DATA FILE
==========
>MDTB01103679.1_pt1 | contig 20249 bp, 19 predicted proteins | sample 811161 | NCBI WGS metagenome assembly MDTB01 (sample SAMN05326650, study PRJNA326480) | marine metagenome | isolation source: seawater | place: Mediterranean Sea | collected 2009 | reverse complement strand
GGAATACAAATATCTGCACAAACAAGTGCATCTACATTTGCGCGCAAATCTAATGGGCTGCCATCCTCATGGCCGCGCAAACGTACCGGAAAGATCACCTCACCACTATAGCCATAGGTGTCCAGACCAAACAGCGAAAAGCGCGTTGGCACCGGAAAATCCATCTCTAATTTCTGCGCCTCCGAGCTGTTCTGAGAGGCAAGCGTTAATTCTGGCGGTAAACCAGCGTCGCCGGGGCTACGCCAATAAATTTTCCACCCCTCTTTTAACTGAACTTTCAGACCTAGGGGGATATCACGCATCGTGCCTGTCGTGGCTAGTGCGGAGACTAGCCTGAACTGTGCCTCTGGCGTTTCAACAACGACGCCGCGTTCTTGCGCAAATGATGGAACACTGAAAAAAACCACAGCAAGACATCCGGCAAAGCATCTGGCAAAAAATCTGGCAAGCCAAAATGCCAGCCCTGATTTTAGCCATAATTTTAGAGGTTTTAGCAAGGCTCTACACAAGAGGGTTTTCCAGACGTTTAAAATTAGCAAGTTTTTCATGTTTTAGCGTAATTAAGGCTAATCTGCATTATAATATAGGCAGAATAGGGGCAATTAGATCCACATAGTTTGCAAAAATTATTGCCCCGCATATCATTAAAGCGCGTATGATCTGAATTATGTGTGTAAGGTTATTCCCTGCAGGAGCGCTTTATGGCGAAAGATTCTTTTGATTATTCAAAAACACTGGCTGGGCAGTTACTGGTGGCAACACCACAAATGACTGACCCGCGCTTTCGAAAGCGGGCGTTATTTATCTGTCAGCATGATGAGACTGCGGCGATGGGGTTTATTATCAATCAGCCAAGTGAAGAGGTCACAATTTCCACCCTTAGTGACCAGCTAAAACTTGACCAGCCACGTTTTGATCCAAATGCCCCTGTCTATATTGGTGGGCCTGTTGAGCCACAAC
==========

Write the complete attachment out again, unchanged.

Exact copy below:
>MDTB01103679.1_pt1 | contig 20249 bp, 19 predicted proteins | sample 811161 | NCBI WGS metagenome assembly MDTB01 (sample SAMN05326650, study PRJNA326480) | marine metagenome | isolation source: seawater | place: Mediterranean Sea | collected 2009 | reverse complement strand
GGAATACAAATATCTGCACAAACAAGTGCATCTACATTTGCGCGCAAATCTAATGGGCTGCCATCCTCATGGCCGCGCAAACGTACCGGAAAGATCACCTCACCACTATAGCCATAGGTGTCCAGACCAAACAGCGAAAAGCGCGTTGGCACCGGAAAATCCATCTCTAATTTCTGCGCCTCCGAGCTGTTCTGAGAGGCAAGCGTTAATTCTGGCGGTAAACCAGCGTCGCCGGGGCTACGCCAATAAATTTTCCACCCCTCTTTTAACTGAACTTTCAGACCTAGGGGGATATCACGCATCGTGCCTGTCGTGGCTAGTGCGGAGACTAGCCTGAACTGTGCCTCTGGCGTTTCAACAACGACGCCGCGTTCTTGCGCAAATGATGGAACACTGAAAAAAACCACAGCAAGACATCCGGCAAAGCATCTGGCAAAAAATCTGGCAAGCCAAAATGCCAGCCCTGATTTTAGCCATAATTTTAGAGGTTTTAGCAAGGCTCTACACAAGAGGGTTTTCCAGACGTTTAAAATTAGCAAGTTTTTCATGTTTTAGCGTAATTAAGGCTAATCTGCATTATAATATAGGCAGAATAGGGGCAATTAGATCCACATAGTTTGCAAAAATTATTGCCCCGCATATCATTAAAGCGCGTATGATCTGAATTATGTGTGTAAGGTTATTCCCTGCAGGAGCGCTTTATGGCGAAAGATTCTTTTGATTATTCAAAAACACTGGCTGGGCAGTTACTGGTGGCAACACCACAAATGACTGACCCGCGCTTTCGAAAGCGGGCGTTATTTATCTGTCAGCATGATGAGACTGCGGCGATGGGGTTTATTATCAATCAGCCAAGTGAAGAGGTCACAATTTCCACCCTTAGTGACCAGCTAAAACTTGACCAGCCACGTTTTGATCCAAATGCCCCTGTCTATATTGGTGGGCCTGTTGAGCCACAAC